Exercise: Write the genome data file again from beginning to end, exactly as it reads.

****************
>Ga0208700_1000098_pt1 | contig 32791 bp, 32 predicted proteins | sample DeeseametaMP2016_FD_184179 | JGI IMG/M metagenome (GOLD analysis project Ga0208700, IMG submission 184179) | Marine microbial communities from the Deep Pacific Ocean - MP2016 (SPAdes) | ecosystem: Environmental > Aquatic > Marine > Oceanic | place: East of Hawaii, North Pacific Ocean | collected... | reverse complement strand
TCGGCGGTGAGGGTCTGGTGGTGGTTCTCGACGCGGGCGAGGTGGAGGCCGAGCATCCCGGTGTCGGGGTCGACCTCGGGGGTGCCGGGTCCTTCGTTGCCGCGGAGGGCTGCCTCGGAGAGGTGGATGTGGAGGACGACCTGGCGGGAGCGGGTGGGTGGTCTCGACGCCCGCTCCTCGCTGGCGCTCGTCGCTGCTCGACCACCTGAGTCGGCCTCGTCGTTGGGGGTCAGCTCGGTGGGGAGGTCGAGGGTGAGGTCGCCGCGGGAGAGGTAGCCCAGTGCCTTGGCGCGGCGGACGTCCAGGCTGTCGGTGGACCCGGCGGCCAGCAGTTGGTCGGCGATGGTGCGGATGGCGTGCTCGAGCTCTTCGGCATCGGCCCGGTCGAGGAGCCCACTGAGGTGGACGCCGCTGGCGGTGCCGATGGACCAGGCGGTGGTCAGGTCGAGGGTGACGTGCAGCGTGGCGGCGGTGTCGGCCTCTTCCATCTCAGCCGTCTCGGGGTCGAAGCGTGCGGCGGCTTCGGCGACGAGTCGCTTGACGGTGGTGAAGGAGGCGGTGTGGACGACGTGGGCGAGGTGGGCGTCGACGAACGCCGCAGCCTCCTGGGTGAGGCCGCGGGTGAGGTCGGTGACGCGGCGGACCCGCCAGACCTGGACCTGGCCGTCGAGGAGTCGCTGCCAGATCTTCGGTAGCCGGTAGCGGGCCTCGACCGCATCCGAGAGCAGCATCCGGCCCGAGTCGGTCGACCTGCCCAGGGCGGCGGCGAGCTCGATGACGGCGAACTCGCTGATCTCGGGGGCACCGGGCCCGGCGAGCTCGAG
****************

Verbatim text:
>Ga0208700_1000098_pt1 | contig 32791 bp, 32 predicted proteins | sample DeeseametaMP2016_FD_184179 | JGI IMG/M metagenome (GOLD analysis project Ga0208700, IMG submission 184179) | Marine microbial communities from the Deep Pacific Ocean - MP2016 (SPAdes) | ecosystem: Environmental > Aquatic > Marine > Oceanic | place: East of Hawaii, North Pacific Ocean | collected... | reverse complement strand
TCGGCGGTGAGGGTCTGGTGGTGGTTCTCGACGCGGGCGAGGTGGAGGCCGAGCATCCCGGTGTCGGGGTCGACCTCGGGGGTGCCGGGTCCTTCGTTGCCGCGGAGGGCTGCCTCGGAGAGGTGGATGTGGAGGACGACCTGGCGGGAGCGGGTGGGTGGTCTCGACGCCCGCTCCTCGCTGGCGCTCGTCGCTGCTCGACCACCTGAGTCGGCCTCGTCGTTGGGGGTCAGCTCGGTGGGGAGGTCGAGGGTGAGGTCGCCGCGGGAGAGGTAGCCCAGTGCCTTGGCGCGGCGGACGTCCAGGCTGTCGGTGGACCCGGCGGCCAGCAGTTGGTCGGCGATGGTGCGGATGGCGTGCTCGAGCTCTTCGGCATCGGCCCGGTCGAGGAGCCCACTGAGGTGGACGCCGCTGGCGGTGCCGATGGACCAGGCGGTGGTCAGGTCGAGGGTGACGTGCAGCGTGGCGGCGGTGTCGGCCTCTTCCATCTCAGCCGTCTCGGGGTCGAAGCGTGCGGCGGCTTCGGCGACGAGTCGCTTGACGGTGGTGAAGGAGGCGGTGTGGACGACGTGGGCGAGGTGGGCGTCGACGAACGCCGCAGCCTCCTGGGTGAGGCCGCGGGTGAGGTCGGTGACGCGGCGGACCCGCCAGACCTGGACCTGGCCGTCGAGGAGTCGCTGCCAGATCTTCGGTAGCCGGTAGCGGGCCTCGACCGCATCCGAGAGCAGCATCCGGCCCGAGTCGGTCGACCTGCCCAGGGCGGCGGCGAGCTCGATGACGGCGAACTCGCTGATCTCGGGGGCACCGGGCCCGGCGAGCTCGAG